40 years of community
It was 1973. My friend Gary Archie had an idea. Sober since 1966, Gary had met some folks from Quebec who had started a small therapeutic community outside of Montreal —and Gary wanted to do the same.
Gary picked up Jack Scholtus and me (pictured above— 40 years later—at the 2013 Jamboree) and took us out to an old farmhouse on Stony Creek Road. We were young guys in recovery, together almost every day. The three of us pulled up to a rundown dope house—a marijuana plant growing by the back door.
Gary was excited about his idea—Jack and I were not as impressed. But it’s hard to stop a recovering alcoholic with an idea. Gary had an irrational enthusiasm that has characterized all of the Farm’s leaders—including me. But he saw something I didn’t.
I took a job at the local mental health center (later joining the board), but Jack and Gary moved into the house.Dawn Farm was born.
I recently asked him—Did he have second thoughts about this venture? “Nope,” he exclaimed. “Though I guess I did wonder how we were going to pay for it.”
Paying for the Farm was a problem—in those days much of the budget was floated on credit cards. Local AA mem-bers dropped off money and bags of groceries. It was a struggle. Somebody actually gave us a cow. A local Episcopal church served as our fiduciary until we became a full non-profit.
It was an exciting time. It was a beginning.
I took a sabbatical earlier this year to research a book about Dawn Farm, to tell the story of how our mission and values evolved and made Dawn Farm such a special place.
During this time I interviewed dozens of people who played a role in our history.
It was an extraordinary, affirming experience.
Over the last forty years, Dawn Farm has had four CEO’s: Gary, Jack, the late Steve Housewright and myself. Each of us brought our own brand of vision and passion to the job.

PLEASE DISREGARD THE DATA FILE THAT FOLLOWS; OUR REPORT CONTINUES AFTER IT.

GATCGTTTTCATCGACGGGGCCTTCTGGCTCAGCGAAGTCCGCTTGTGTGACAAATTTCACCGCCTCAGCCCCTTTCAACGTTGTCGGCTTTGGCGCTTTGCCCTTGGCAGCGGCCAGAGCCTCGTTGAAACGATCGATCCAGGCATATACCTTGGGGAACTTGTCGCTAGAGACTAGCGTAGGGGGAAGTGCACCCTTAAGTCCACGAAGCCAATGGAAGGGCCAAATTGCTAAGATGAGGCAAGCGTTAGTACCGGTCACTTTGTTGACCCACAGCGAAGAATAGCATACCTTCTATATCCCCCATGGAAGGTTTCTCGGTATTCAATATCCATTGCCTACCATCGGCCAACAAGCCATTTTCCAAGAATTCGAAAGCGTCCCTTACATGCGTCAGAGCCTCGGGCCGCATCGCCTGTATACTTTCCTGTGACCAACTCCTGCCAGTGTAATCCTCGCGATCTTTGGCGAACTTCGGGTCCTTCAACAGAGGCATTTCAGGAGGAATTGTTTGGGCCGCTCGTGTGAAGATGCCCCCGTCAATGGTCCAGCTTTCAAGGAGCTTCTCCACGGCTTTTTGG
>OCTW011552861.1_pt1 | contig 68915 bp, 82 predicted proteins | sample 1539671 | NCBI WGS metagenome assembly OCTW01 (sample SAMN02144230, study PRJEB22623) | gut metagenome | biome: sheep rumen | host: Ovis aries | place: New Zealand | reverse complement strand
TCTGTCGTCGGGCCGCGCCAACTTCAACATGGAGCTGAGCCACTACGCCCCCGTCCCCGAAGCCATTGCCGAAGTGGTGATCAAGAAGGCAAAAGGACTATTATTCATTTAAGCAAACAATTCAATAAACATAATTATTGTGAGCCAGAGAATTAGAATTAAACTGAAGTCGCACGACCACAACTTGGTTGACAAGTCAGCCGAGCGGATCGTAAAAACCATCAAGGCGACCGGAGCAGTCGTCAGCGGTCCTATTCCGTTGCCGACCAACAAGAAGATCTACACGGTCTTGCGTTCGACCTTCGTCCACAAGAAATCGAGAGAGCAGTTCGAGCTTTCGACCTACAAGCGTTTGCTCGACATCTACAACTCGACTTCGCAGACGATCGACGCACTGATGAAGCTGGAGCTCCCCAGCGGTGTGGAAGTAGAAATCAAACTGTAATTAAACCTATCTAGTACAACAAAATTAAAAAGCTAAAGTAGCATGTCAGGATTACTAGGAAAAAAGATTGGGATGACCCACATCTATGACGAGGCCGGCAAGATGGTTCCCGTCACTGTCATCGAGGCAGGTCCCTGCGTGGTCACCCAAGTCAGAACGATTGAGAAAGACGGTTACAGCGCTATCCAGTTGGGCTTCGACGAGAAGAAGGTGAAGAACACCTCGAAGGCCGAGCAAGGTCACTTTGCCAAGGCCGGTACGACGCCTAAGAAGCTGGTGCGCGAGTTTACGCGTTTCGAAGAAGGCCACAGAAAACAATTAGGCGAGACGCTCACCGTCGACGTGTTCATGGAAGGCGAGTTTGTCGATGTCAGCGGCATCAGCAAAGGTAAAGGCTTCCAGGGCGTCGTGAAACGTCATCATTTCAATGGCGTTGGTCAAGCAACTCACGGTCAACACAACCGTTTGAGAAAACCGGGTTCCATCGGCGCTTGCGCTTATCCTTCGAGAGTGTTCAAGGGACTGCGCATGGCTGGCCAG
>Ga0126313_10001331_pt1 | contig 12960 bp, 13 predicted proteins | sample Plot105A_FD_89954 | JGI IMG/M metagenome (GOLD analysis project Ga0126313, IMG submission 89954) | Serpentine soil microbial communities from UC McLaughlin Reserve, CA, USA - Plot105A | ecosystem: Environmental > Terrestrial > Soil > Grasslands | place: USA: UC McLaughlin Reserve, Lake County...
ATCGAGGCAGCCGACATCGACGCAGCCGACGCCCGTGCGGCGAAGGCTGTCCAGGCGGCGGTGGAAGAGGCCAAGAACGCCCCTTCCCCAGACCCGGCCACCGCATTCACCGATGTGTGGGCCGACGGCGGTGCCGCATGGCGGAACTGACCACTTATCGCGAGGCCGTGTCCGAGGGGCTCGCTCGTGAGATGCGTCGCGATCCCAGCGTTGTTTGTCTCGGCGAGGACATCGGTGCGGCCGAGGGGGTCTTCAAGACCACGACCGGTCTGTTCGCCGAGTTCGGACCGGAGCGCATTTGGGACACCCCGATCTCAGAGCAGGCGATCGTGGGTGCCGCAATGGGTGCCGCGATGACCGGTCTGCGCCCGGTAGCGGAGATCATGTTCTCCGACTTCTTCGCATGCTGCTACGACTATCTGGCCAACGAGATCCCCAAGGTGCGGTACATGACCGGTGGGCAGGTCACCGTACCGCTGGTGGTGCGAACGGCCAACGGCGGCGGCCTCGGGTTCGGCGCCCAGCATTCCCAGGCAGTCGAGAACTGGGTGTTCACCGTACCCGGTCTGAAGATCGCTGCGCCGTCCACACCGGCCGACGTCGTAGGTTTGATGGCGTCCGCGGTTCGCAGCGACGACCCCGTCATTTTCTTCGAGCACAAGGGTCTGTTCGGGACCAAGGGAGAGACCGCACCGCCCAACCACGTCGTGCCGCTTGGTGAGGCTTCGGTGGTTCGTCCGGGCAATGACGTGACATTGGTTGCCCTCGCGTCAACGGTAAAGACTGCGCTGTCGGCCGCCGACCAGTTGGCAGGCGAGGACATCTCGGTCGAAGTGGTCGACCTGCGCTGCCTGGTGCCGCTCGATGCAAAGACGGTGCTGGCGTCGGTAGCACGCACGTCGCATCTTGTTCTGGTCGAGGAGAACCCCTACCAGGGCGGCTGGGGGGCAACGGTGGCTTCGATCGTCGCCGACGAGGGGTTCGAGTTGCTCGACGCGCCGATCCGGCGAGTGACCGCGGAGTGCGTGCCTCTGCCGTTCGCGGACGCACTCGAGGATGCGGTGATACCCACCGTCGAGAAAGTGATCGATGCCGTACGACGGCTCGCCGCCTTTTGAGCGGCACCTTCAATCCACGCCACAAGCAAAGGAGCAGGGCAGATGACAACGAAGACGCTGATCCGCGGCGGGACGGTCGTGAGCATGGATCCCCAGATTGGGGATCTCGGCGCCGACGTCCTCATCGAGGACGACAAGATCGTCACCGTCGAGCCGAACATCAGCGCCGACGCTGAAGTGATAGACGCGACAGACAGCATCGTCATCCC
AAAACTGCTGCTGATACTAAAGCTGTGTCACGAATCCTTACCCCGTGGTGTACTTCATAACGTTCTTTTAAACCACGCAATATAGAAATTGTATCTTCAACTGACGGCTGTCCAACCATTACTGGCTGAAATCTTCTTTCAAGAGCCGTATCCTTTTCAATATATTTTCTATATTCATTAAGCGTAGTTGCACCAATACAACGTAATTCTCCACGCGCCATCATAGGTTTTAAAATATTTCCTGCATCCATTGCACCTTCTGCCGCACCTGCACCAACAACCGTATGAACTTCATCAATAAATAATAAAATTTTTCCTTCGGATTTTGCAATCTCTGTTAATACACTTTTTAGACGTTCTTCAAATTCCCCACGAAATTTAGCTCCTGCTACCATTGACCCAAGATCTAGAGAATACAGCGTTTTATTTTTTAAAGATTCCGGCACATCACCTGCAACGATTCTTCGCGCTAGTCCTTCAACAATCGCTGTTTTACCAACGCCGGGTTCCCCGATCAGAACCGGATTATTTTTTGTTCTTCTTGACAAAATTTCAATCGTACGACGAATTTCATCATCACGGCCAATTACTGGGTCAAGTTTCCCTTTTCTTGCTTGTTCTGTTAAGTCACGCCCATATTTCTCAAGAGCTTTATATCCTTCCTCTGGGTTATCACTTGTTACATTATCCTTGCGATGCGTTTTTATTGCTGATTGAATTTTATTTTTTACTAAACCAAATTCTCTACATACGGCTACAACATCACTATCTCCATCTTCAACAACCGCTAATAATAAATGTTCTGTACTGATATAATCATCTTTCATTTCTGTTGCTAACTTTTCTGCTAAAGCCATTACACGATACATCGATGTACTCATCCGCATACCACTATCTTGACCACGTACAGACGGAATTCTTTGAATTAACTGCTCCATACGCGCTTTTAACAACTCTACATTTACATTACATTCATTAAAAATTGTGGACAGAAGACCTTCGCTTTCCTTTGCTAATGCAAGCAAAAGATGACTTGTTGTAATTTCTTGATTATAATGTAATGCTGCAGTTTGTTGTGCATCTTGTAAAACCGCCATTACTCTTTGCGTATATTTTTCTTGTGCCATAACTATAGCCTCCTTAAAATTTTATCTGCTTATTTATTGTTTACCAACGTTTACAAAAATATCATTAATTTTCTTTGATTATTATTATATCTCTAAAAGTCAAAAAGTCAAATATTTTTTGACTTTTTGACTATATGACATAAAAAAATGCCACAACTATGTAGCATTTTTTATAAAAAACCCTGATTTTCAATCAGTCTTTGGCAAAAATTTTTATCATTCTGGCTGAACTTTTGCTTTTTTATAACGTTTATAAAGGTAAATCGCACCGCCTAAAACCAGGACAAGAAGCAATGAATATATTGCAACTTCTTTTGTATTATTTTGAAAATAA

Many wonderful people have been involved with the Farm over the last four decades—hundreds of dedicated employees, board members, community businesses and thousands of volunteers. I have had the good fortune to observe the breathtaking generosity of the many people who have given time, talent and money in support of this grassroots program over the last 40 years.
Most of all, it has been a privilege to watch tens of thousands of young addicted men and women find hope at Dawn Farm.
In the 1970’s and 1980’s they lived in that funky old farmhouse, where tears were shed and lives changed. In the late 80’s we built the house we have today, where so many have found recovery.
We have never stood still. So many alcoholics and addicts have found hope at our residential sites, the Spera detox facility, in an outpatient session or a group in the jail, or in our many transitional homes. So many lives have been touched in 40 years!
We have tried to stay faithful to our roots—to recovery and community, to honesty and hard work, and to being good stewards of the dollars you give.
On behalf of all of us, THANK YOU.
Jim Balmer, President
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You can make a difference
Nearly 20% of our residential beds are filled with people receiving scholarships–people who would otherwise be unable to get high quality treatment of adequate duration and intensity. The generosity of our donors makes this possible. These donations also support 1000 admissions per year to our Spera Recovery Center, our 149 beds of transitional housing, as well as our education series and Family Matters groups that help struggling families.